Philip Hammond

Contemporary Music

Philip Hammond was born in Belfast in 1951. He graduated from Queen’s University Belfast in l974 as a Bachelor of Music and Master of Arts.

In July 2003, he became the first composer ever to graduate as a Doctor of Music from Queen’s.

Following an encompassing career in teaching, performing and writing, he retired from the Arts Council of Northern Ireland in 2009 after twenty years which included two years designing and managing an international arts festival in Washington DC complementing Northern Ireland’s presence at the Smithsonian Folklife Festival in 2007.

In retirement he is often engaged as a presenter and correspondent by the BBC and RTÉ and he writes critiques for the Belfast Telegraph and the Culture Northern Ireland website.

Philip Hammond has received commissions for, amongst others, the Ulster Orchestra, the National Youth Orchestra of Ireland, the contemporary ensemble Lontano, the Brodsky String Quartet

and for individual musicians such as Sir James Galway, Sarah Walker, Suzanne Murphy, Tasmin Little, Barry Douglas, Nikolai Demidenko and Dame Ann Murray.

His “Miniatures and Modulations” piano pieces were based on the Bunting Collection of 1796 and commissioned by the 2011 Belfast Festival at Queen’s for the three young Irish pianists Michael McHale, David Quigley and Cathal Breslin

who are also playing on a CD of his piano music released as part of his 6oth Anniversary celebrations year.

For April 2012, he wrote a “Requiem for the lost souls of the Titanic” which was performed in Belfast Cathedral on the night the ship went down exactly one hundred years before.

“Like most classical music composers in Northern Ireland, the Troubles is reflected in my work only tangentially and indirectly.

I did not write music which portrayed or referred to specific events during the forty years of the Troubles as it seemed too obvious and unnecessary, for want of a better word, to do so.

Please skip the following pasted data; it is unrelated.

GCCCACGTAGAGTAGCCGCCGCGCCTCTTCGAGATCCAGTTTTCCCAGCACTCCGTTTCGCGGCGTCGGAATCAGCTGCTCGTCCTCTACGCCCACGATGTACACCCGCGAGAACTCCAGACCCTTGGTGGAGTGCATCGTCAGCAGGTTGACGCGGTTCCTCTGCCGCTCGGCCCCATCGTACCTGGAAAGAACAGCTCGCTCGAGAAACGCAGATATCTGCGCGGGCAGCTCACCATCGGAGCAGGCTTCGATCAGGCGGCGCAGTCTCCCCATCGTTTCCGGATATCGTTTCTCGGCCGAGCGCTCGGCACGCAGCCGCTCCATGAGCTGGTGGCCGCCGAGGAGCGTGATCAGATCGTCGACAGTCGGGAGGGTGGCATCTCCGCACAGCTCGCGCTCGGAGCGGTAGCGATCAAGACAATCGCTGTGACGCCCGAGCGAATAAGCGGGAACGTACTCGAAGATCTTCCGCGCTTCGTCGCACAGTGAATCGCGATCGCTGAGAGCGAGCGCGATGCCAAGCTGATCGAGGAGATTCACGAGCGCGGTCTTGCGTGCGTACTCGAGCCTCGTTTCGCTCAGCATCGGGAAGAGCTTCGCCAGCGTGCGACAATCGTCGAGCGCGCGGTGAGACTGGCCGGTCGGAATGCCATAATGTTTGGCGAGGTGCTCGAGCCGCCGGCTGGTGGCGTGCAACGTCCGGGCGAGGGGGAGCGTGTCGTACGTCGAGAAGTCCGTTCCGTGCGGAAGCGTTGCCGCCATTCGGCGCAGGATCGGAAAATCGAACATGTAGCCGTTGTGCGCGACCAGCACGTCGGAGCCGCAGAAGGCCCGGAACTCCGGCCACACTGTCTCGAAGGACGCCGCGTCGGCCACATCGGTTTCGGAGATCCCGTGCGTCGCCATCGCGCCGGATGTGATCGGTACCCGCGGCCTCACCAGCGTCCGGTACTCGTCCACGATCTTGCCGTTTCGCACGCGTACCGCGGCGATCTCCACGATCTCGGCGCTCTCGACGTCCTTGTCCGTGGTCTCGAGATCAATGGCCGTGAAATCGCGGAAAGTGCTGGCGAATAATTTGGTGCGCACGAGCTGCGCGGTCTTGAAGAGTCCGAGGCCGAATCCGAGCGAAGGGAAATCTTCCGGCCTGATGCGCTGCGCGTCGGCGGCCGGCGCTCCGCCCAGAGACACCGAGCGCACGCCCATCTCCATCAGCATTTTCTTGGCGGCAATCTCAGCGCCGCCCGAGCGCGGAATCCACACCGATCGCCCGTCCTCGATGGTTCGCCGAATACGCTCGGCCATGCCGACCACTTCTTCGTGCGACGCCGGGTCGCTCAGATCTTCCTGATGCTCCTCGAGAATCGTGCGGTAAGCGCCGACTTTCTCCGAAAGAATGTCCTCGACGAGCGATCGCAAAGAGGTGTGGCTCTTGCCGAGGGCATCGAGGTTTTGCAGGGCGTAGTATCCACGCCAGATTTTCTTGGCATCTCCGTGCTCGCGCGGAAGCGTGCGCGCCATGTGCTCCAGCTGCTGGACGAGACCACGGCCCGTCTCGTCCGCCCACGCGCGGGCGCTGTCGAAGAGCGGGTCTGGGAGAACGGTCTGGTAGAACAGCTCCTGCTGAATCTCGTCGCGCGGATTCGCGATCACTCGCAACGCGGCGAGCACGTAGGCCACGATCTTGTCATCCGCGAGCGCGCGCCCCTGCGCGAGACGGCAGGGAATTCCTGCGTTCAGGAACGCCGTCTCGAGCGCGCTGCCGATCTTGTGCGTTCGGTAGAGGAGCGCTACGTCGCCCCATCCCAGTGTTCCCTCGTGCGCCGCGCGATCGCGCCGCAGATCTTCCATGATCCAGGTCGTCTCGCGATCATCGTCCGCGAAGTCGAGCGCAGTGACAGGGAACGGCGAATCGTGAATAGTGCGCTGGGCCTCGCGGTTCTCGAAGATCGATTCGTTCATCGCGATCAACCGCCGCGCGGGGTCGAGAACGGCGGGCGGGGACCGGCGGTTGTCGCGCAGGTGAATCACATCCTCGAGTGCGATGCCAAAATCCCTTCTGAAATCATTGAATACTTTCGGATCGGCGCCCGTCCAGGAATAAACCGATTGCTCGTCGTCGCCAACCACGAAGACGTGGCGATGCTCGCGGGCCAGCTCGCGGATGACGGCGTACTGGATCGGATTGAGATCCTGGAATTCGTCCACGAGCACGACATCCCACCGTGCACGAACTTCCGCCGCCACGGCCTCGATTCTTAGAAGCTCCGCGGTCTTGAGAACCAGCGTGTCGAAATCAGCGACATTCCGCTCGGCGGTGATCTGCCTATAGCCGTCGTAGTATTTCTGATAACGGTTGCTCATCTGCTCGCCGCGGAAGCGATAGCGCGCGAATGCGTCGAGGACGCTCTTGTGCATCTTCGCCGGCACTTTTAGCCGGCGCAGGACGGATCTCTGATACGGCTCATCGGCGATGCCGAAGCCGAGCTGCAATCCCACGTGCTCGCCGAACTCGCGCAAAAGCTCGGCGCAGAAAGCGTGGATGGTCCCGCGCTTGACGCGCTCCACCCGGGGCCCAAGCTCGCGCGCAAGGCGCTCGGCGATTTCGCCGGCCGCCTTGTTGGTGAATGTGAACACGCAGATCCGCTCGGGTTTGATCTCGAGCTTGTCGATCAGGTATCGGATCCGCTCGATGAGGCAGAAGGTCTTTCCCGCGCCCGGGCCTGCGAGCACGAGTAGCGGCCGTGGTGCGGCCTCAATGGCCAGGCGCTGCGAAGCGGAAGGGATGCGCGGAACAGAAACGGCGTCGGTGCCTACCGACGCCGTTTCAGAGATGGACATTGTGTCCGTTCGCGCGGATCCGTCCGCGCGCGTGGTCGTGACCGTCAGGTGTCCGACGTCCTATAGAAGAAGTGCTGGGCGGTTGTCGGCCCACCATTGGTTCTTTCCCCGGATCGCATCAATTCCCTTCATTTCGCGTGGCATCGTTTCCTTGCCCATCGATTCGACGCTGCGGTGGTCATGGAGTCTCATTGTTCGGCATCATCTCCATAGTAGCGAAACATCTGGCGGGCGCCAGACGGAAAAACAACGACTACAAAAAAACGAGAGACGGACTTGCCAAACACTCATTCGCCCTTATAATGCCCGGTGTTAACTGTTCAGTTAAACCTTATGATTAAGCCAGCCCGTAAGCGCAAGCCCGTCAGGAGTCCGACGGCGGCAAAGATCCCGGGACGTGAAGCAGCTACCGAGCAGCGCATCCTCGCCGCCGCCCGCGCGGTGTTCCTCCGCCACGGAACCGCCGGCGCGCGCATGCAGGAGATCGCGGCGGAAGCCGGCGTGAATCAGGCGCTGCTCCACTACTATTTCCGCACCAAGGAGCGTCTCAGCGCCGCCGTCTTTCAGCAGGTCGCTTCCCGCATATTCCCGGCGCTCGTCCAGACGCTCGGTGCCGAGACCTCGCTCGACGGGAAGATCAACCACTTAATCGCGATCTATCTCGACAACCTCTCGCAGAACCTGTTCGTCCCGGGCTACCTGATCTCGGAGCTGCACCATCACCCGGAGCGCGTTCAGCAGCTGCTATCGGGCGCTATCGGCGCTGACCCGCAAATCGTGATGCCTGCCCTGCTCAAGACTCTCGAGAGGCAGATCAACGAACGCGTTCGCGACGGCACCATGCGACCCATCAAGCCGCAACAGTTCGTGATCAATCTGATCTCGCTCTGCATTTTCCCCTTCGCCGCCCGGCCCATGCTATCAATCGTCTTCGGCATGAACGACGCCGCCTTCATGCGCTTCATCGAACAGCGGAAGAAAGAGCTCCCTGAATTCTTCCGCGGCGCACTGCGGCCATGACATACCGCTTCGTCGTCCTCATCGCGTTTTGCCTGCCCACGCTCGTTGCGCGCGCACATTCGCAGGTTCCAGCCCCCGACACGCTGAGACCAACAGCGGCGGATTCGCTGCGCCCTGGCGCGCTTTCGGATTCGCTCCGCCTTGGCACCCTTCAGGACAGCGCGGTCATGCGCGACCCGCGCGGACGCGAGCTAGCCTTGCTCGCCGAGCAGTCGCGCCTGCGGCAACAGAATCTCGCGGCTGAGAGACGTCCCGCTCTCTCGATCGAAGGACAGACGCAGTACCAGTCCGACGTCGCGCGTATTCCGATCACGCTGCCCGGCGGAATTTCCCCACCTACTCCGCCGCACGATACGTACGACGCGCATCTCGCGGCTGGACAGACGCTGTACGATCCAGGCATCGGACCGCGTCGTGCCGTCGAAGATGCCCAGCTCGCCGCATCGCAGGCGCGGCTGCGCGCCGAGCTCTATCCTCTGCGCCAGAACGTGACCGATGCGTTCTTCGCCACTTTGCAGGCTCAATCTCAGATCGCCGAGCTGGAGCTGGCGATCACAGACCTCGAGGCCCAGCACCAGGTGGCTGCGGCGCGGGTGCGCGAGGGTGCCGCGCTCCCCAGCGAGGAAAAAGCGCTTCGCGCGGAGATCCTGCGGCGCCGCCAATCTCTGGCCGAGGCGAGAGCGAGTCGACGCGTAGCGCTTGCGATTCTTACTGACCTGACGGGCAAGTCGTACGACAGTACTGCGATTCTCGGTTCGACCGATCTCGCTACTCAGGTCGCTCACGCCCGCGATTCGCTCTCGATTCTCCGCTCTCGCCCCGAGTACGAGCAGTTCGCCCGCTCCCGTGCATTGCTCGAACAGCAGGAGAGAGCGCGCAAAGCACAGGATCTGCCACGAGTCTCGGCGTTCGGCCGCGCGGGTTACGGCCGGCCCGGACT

Whereas other artforms felt comfortable with directly reflecting the subtle and not so subtle consequences of community division, mere criminality and outright violence,

I as a classical music composer did not feel “inspired” by such considerations.

However, it is undoubtedly a fact that all of us who lived here through that period from the sixties onwards for several decades were affected one way or another, and probably in ways we don’t even realize.”

“…while the sun shines…” could be seen as an indirect outcome of the Troubles in that it highlights the music of what is simplistically referred to as “the two traditions” here in Ireland,

under the banner of a memorial tribute to Sir Hamilton Harty. Harty was brought up in Hillsborough Co.Down and aware of his Irish heritage musically although from whatever “religious” source

that heritage was aligned with. He considered himself an Irishman but not in opposition to any other nationality because such a thought probably never entered his head.

He lived the most of his life in England. Harty not only had a wide knowledge of Irish folksong but went so far as to invent his own tunes which bear considerable resemblance to “the originals”.

But he was not trying to make any point politically – it was merely a musical interest and statement.

I have always found myself to be in something of a similar position. I was brought up in East Belfast and educated in a very “establishment” Unionist/Protestant school.

But I no longer have any religious affiliation to Christianity – protestant or catholic – and I travel always on an Irish passport.

I support entirely the idea of diversity in society and I am against the marginalization of any views which are not necessarily the accepted norm or those of the majority.

As a gay man in Northern Ireland, I have always felt myself to be outside the accepted community view, the standard norm perhaps.

In “…while the sun shines…” I specifically use this idea of diversity in musical traditions to construct a piece around the memory of Sir Hamilton Harty. The programme note used for the first performance of the work in 2005 is appended further on.


Piano Music by Philip Hammond (Lorelt Label LNT134)

Articles and Books:

Contributer to “HAMILTON HARTY” Ed.David Greer Pub.Blackstaff 1979